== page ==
On the sheet-fed side, Oomen has watched as finishing companies begin to understand that running digital work through a traditional finishing environment doesn’t make sense from a cost or efficiency perspective. “Companies that have tried pushing 80-100 jobs through their existing finishing set-up quickly see that digital business is very different,” explained Oomen. “Once their business ramps up to a certain level, it makes more sense to put in a dedicated digital finishing line.”

Jim Hamilton, group director for InfoTrends, concurred in a recent article for The Binding Edge titled, ‘Production Digital Print: Changing the Feeding and Finishing Market.’ “When digital print comes into the mix,” Hamilton wrote, “it often happens that print service providers continue with off-line finishing methods because those assets are already in place and effective, even if they are not particularly well suited to the short runs and quick turnaround of digital print.”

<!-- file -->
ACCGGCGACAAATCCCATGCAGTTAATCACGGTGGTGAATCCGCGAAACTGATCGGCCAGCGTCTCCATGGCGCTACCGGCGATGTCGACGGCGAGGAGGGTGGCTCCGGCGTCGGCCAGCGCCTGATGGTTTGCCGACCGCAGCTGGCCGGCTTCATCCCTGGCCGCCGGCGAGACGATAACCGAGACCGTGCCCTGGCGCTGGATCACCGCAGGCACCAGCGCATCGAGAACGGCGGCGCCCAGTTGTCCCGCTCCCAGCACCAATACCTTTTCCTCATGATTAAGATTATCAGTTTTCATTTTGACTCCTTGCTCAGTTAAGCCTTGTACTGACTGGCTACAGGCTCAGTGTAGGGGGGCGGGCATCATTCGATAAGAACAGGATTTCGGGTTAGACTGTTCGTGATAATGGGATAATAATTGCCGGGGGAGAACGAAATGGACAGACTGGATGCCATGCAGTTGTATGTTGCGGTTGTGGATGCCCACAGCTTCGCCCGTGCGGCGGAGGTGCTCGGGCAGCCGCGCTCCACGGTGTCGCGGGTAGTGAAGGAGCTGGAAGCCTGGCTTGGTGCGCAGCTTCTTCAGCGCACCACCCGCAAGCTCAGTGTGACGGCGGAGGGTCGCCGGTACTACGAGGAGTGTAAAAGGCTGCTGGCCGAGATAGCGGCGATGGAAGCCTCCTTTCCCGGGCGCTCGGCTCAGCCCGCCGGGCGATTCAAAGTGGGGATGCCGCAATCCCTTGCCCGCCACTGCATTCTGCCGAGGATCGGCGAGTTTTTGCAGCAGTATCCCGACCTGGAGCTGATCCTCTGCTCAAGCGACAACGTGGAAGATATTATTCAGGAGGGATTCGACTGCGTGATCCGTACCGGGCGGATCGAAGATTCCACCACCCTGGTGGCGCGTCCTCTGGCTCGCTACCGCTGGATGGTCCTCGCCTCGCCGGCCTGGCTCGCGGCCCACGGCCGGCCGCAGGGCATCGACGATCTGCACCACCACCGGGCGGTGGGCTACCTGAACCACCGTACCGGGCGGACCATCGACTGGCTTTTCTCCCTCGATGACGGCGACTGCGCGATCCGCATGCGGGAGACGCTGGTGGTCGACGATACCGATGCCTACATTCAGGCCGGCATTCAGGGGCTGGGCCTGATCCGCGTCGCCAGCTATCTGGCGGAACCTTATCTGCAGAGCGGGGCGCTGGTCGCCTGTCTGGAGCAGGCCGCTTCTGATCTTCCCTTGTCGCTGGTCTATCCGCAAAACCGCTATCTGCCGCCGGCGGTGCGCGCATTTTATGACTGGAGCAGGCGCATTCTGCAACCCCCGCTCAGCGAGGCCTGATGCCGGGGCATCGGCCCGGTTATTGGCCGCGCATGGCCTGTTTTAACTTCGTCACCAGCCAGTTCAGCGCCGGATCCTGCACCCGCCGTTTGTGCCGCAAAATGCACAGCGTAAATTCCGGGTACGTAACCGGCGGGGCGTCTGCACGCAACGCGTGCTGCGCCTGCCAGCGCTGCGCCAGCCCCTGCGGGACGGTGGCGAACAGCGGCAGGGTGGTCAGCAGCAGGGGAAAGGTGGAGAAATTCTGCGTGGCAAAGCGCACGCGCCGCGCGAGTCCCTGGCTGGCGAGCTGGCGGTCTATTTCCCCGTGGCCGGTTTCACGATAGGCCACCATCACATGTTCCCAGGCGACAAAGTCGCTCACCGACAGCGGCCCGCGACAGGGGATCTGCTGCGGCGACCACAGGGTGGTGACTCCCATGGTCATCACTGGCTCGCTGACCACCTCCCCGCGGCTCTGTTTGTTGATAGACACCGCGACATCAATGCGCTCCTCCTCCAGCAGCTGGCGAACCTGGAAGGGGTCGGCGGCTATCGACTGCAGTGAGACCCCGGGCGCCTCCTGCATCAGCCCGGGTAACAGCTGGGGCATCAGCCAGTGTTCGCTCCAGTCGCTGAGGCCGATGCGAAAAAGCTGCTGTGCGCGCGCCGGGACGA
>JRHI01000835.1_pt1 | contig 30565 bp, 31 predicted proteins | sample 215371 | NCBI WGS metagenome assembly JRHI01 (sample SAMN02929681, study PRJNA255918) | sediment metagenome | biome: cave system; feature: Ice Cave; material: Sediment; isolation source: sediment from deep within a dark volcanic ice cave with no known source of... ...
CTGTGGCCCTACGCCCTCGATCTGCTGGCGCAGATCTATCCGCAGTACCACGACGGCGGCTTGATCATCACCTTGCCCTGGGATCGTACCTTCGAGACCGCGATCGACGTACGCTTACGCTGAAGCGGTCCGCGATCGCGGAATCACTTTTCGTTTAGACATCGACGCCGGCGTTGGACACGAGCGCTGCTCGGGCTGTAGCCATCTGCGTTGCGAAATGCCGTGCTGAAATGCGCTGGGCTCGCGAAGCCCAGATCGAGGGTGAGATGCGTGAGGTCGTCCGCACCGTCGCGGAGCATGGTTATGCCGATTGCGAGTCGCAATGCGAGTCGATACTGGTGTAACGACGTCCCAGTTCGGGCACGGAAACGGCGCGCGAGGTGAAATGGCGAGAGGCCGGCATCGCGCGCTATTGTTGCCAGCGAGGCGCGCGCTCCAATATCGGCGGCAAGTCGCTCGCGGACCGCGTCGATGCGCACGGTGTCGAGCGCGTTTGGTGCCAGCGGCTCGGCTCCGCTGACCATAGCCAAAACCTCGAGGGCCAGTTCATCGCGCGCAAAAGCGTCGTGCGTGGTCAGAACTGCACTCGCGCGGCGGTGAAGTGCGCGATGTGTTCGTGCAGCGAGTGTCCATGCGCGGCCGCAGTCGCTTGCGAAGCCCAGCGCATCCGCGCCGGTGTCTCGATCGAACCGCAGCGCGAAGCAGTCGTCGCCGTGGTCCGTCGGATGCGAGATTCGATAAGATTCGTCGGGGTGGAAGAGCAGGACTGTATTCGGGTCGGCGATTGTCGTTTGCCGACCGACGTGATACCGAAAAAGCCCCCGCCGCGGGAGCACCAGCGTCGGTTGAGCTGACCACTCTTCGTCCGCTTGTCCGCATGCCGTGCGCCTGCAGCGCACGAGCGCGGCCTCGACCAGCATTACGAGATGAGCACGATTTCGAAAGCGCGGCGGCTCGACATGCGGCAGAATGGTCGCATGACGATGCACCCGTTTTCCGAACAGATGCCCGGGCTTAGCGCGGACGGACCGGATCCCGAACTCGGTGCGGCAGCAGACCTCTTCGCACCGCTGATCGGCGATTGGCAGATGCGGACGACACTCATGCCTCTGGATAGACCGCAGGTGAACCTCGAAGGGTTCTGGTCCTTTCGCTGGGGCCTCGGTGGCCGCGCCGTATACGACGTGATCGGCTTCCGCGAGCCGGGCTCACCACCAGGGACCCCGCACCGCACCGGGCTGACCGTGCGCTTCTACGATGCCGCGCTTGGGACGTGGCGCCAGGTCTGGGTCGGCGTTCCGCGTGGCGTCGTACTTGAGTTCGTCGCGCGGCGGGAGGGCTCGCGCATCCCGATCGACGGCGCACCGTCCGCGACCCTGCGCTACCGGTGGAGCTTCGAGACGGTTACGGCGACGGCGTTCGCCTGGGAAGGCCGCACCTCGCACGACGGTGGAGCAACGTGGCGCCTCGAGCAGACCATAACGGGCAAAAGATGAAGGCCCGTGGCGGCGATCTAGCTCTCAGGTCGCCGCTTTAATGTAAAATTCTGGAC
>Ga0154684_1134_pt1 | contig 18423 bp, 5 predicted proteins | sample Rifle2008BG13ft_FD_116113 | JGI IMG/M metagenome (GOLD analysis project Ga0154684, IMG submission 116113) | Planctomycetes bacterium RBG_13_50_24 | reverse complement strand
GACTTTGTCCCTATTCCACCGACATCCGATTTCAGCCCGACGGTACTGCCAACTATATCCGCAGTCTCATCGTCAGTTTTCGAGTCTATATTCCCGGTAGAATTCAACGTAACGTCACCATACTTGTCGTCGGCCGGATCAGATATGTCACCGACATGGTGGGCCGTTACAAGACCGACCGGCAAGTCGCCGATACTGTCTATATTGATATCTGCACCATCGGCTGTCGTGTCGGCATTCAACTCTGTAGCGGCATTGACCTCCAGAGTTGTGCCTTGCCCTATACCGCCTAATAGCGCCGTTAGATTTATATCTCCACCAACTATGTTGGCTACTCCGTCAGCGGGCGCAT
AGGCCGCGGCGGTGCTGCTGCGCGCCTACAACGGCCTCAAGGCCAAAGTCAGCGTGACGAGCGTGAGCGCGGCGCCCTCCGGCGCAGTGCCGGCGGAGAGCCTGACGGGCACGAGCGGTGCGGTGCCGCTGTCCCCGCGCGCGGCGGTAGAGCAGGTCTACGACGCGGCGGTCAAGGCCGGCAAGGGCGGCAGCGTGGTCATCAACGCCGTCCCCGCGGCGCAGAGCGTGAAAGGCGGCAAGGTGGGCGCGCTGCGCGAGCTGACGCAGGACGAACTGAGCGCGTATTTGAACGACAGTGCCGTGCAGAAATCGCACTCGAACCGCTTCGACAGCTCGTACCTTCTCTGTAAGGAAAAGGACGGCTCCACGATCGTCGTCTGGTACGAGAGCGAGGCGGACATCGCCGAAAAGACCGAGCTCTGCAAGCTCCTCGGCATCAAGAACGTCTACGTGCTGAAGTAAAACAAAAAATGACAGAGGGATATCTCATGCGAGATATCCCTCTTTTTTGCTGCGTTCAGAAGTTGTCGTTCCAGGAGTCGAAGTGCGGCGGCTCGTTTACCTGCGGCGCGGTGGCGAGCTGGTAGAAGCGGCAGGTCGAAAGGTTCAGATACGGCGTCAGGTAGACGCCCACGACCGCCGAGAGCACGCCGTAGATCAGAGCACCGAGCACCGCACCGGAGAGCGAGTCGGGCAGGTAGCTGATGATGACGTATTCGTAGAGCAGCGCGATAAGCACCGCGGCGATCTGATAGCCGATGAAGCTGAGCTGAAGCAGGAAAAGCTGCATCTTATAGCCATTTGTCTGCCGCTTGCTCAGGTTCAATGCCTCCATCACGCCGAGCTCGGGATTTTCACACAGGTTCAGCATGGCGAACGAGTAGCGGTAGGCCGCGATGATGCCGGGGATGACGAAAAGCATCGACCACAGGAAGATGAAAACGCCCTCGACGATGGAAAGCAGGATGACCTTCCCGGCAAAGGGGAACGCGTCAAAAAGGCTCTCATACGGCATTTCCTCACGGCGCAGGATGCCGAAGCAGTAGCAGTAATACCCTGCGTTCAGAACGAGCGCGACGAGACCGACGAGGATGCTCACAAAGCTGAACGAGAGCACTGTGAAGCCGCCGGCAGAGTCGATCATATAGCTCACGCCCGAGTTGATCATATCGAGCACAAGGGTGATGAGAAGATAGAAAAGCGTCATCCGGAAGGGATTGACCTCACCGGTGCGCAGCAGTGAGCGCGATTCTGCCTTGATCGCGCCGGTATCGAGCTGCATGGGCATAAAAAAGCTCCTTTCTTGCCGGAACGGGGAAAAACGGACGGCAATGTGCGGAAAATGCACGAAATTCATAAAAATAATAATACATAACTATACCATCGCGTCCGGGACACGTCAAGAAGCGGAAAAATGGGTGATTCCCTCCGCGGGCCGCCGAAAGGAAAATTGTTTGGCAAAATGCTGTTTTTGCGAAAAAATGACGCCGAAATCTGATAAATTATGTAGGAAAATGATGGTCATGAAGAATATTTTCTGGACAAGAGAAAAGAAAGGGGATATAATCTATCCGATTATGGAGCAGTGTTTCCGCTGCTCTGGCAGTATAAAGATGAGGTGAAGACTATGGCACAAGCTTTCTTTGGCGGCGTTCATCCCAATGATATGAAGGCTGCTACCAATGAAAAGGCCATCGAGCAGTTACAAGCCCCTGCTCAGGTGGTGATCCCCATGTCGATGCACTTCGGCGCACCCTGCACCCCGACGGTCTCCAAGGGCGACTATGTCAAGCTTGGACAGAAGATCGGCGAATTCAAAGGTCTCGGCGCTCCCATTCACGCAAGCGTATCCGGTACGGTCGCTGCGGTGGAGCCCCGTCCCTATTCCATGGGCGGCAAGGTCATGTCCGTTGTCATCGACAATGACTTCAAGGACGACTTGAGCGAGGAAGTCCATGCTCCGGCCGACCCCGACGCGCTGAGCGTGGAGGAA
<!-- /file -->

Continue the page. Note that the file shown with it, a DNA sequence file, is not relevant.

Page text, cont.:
Troy Summers, Trade Print Finishing in Salt Lake City, Utah, noted that same complication when UV coating digitally printed projects. “Because digital presses can only print up to a certain size, many finishers are having trouble spot UV coating the smaller sizes on existing equipment,” he stated. To combat the problem, Trade Print Finishing has installed a smaller Sakurai press to better serve digital print jobs. “The Sakurai allows us to accommodate the smaller digital printing sizes, which is an advantage when registering those smaller sheets.”

In his article, Hamilton concluded, “Workflows that take advantage of digital print and in-line or near-line finishing are part of a larger trend toward optimization, automation and lean manufacturing. Printing has lessened in importance as it has become one weapon in an arsenal that includes other media. We no longer live in a print-centric world and yet print continues to play an important role because it’s physical, lasting and doesn’t require electricity to read. Digital print, in particular, is key, because it forces us to revisit the basic value of print in an electronic world.”

InsideFinishing would like to thank Mark Coalson, Transilwrap Company, Inc.; Roy Oomen, HP; and David Hutchison, BrightMARKS, LLC, for their input. To read the full article by Jim Hamilton, visit www.thebindingedge.com.